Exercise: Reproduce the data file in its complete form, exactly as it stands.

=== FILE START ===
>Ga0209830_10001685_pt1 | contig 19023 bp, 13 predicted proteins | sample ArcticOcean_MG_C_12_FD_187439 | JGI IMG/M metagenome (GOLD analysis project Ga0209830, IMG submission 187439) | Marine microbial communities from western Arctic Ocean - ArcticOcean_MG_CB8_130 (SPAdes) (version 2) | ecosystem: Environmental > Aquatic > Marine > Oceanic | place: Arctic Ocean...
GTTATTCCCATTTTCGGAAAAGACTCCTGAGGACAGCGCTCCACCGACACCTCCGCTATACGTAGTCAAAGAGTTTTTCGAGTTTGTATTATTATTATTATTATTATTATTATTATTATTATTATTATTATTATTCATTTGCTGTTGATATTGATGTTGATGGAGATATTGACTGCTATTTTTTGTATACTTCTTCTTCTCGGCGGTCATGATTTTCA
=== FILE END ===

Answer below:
>Ga0209830_10001685_pt1 | contig 19023 bp, 13 predicted proteins | sample ArcticOcean_MG_C_12_FD_187439 | JGI IMG/M metagenome (GOLD analysis project Ga0209830, IMG submission 187439) | Marine microbial communities from western Arctic Ocean - ArcticOcean_MG_CB8_130 (SPAdes) (version 2) | ecosystem: Environmental > Aquatic > Marine > Oceanic | place: Arctic Ocean...
GTTATTCCCATTTTCGGAAAAGACTCCTGAGGACAGCGCTCCACCGACACCTCCGCTATACGTAGTCAAAGAGTTTTTCGAGTTTGTATTATTATTATTATTATTATTATTATTATTATTATTATTATTATTATTCATTTGCTGTTGATATTGATGTTGATGGAGATATTGACTGCTATTTTTTGTATACTTCTTCTTCTCGGCGGTCATGATTTTCA